Secular Shiites refuse talks for new Iraqi government

Sunni Arab and secular groups refused to open discussions with the Shiite religious bloc leading in Iraq’s parliamentary elections until a full review of the contested results is carried out.

Their refusal could deepen the political turmoil following a senior UN official’s endorsement of Iraq’s December 15 elections. The official said the results were credible and that the results should stand.

“We are not taking part in discussions,” said Nasser al-Ani, a senior official in the main Sunni Arab coalition – the Iraqi Accordance Front.

He said his political group favoured participating in broad-based coalition government, but would not begin contacts “until we get a clear picture about the results of the investigation.”

The UN endorsement came yesterday after opposition groups demanded international intervention and an independent review of more than 1,500 complaints about irregularities.

Preliminary results from the vote have given the governing Shiite religious bloc, the United Iraqi Alliance, a big lead – but one which still would require forming a coalition with other groups.

The Shiite bloc has for the past three days been holding talks with Kurdish leaders and others politicians to begin forming a coalition government after final results are released next week.

Jalal Talabani, Iraq’s Kurd president, was holding talks at his Lake Dokan retreat in the Kurdish north with Abdul Aziz al-Hakim, the cleric who heads the United Iraqi Alliance, and other members of that religious groups. There were no Sunni Arabs or secular Shiites at the meeting.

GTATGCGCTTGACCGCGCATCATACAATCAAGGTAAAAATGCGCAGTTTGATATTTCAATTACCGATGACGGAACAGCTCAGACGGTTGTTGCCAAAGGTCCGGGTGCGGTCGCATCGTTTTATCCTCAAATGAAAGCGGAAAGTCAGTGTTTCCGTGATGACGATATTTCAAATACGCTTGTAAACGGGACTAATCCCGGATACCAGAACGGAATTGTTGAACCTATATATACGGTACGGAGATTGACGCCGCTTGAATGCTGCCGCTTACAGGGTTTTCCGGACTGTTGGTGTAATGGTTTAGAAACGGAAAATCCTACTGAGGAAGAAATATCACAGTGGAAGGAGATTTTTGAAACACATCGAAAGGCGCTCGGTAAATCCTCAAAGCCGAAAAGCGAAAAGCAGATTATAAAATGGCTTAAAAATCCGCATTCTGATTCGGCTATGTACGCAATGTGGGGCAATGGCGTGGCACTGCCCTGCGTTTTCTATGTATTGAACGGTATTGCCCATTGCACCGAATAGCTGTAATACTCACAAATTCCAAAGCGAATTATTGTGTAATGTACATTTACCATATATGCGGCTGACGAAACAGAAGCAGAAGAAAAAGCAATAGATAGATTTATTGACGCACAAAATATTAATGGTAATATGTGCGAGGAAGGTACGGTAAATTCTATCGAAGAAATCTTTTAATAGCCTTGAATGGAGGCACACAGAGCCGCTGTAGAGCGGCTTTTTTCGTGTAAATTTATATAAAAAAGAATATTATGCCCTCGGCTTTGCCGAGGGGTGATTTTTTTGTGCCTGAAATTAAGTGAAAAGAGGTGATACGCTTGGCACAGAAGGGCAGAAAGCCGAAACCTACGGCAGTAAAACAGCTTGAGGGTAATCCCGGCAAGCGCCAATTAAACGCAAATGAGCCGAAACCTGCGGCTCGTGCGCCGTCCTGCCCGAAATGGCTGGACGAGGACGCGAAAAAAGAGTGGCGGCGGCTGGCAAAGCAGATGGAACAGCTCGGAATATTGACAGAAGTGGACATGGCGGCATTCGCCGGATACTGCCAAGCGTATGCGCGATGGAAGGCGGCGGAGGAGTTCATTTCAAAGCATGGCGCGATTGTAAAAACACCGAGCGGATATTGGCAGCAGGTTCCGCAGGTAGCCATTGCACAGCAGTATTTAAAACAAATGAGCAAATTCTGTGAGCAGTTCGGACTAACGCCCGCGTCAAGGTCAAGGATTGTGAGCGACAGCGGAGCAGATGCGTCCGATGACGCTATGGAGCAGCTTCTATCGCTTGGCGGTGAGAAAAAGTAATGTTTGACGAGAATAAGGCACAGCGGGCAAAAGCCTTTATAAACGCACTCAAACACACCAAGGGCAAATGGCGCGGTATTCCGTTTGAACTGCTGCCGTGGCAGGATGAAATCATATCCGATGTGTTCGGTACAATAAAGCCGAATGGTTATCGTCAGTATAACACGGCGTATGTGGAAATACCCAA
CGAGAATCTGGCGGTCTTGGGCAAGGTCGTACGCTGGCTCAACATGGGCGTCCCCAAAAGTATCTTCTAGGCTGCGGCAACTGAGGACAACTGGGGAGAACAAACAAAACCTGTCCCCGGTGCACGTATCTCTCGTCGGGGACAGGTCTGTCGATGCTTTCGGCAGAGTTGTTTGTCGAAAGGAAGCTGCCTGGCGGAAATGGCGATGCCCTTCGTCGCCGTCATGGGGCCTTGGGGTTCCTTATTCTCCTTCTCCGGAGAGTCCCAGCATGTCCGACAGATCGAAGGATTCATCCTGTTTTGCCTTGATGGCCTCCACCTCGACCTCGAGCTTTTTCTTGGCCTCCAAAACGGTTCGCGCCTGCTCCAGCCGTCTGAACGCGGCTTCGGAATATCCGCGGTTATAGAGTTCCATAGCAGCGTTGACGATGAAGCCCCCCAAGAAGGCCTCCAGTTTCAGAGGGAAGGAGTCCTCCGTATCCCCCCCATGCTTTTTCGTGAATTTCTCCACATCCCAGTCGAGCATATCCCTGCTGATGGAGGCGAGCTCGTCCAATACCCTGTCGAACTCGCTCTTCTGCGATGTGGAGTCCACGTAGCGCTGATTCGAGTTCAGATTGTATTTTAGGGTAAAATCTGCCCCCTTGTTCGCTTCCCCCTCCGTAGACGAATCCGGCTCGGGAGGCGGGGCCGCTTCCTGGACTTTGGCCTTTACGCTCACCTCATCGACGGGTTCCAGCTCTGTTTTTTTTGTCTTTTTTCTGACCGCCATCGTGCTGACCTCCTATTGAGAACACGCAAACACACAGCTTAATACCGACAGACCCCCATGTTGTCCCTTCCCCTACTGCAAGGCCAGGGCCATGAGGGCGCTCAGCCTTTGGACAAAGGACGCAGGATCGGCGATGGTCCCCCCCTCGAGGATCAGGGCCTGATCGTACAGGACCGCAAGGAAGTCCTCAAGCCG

Al-Hakim has said that preparations were being made to choose a candidate for prime minister, who they have said must come from the United Iraqi Alliance.

Alliance officials have indicated the likely candidates for prime minister are current Prime Minister Ibrahim al-Jaafari, who heads the Islamic Dawa party, and Adel Abdul-Mahdi, who belongs to the other main Shiite party, the Supreme Council of the Islamic Revolution in Iraq.

“We cannot discuss issues related to the formation of a new government before a settlement is reached about the violations and complaints raised by many lists,” said Mehedi al-Hafidh, senior member of the secular Iraqi National List headed by former Shiite Premier Ayad Allawi.

He added that members of the ticket met in Baghdad and decided to wait until final results are released and all complaints reviewed.

“We confirm that we are not part of this process of consultations to form a new government,” al-Hafidh said.

Preliminary results, which gave a big lead to the ruling Shiite religious bloc, also indicated that Iraqi Deputy Prime Minister Ahmad Chalabi, a former Washington insider, will not be re-elected to the new 275-member parliament, his office said.

In violence today, a suicide bomber detonated his explosives belt on a street near the Interior Ministry, killing one police officer and wounding four others, police said. Earlier police had said four were killed. Gunmen in Baghdad assassinated an Iraqi driver working with a French company, said police Capt. Qassem Hussein.


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